Some of the kids who walk across our graduation stages this week will spend their graduation night with their families sleeping in cars. Others do not have families at all. Some of our graduates have overcome traumatic injuries and illnesses. Others continue to battle and struggle valiantly. We estimate that 60% of our students live at or below the poverty line and approximately 2000 of them are homeless. Yet, we continue to expect they will attend school everyday. We demand they give their full attention to their academics even as they are distracted by the rumbling of their empty bellies and the self-consciousness that accompanies their dirty clothes.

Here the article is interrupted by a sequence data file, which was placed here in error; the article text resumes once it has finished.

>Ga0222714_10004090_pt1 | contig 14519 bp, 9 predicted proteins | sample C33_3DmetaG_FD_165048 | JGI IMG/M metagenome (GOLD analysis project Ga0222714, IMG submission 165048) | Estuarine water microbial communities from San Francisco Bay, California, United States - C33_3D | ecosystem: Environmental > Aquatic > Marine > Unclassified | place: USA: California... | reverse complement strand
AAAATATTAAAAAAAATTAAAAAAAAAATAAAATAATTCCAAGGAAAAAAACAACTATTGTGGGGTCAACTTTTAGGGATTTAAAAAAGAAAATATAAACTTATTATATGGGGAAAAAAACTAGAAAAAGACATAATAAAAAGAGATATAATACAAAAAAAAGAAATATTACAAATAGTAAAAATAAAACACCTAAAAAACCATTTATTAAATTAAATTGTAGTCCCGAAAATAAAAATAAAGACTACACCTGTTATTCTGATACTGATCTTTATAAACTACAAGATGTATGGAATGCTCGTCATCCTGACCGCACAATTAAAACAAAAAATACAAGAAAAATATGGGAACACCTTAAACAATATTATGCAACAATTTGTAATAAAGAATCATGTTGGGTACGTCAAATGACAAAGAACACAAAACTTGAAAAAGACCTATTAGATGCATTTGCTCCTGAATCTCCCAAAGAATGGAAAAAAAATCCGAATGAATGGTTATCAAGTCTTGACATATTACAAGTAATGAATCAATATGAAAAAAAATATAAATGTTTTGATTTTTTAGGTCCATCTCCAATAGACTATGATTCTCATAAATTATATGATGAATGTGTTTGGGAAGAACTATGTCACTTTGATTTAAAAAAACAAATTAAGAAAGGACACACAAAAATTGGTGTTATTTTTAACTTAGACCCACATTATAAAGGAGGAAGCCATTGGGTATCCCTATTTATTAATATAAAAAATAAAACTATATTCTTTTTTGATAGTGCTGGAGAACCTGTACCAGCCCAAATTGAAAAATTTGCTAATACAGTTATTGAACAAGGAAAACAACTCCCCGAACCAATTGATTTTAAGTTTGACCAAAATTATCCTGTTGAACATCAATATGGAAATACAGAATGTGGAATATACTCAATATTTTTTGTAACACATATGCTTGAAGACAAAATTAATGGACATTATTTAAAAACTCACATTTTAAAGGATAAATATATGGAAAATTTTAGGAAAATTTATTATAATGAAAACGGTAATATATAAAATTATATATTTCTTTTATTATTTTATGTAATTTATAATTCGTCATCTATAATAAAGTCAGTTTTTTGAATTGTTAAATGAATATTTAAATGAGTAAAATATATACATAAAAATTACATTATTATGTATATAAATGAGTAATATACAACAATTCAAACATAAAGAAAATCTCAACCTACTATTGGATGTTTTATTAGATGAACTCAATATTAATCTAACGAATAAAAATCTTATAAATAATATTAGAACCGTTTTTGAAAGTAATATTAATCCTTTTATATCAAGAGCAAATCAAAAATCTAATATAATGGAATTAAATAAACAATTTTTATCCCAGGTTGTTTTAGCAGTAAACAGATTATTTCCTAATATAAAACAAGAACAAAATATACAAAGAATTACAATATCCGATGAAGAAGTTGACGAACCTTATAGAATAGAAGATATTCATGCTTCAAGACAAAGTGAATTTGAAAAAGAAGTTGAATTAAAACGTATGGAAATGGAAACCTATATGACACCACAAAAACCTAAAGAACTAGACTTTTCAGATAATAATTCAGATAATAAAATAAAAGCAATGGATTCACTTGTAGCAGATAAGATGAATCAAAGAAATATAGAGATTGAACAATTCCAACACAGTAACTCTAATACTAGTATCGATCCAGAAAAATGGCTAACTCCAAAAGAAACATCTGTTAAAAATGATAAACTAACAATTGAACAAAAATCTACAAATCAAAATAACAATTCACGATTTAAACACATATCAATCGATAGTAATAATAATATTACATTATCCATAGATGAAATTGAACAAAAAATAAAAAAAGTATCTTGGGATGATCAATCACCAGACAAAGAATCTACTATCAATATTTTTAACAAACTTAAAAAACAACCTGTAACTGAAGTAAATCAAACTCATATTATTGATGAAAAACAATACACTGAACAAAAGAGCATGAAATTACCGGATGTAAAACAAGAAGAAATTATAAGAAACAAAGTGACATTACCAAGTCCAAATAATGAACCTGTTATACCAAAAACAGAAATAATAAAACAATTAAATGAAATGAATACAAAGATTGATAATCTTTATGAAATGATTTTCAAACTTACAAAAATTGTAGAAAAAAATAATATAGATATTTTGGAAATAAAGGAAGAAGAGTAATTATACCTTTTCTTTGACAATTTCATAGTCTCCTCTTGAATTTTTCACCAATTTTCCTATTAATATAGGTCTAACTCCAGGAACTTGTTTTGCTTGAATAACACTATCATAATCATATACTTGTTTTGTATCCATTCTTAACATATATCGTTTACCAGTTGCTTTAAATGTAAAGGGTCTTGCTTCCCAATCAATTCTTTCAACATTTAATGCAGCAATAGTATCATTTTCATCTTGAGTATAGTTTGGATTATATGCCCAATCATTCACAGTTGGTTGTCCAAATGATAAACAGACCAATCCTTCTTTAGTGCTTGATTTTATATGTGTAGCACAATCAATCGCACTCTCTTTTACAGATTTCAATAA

And many of these students, somehow, find the inspiration to hold their heads up and stay the course. Teachers and staff members make more of a difference than they know by opening up their classrooms and offices during lunch to provide a comforting sanctuary or by offering a genuine greeting or a caring smile. Our most at-risk students soldier on to blaze a trail for a younger sibling or hope to make better circumstances for their loved ones. Thanks to all of our Chaffey family members who make this seem possible…even when it doesn’t. To all of you, I offer my utmost respect and admiration and best wishes for a well-deserved summer break. To those students who are beating the odds on a daily basis, I offer you my prayers that your success, no matter how large or small, will give you the strength and hope to persevere. We are all so proud of your efforts!
“The most beautiful people I’ve known are those who have known trials, have known struggles, have known loss, and have found their way out of the depths.” – Elisabeth Kübler-Ross
“I touch the future. I teach.” Christa McAuliffe, Teacher/Astronaut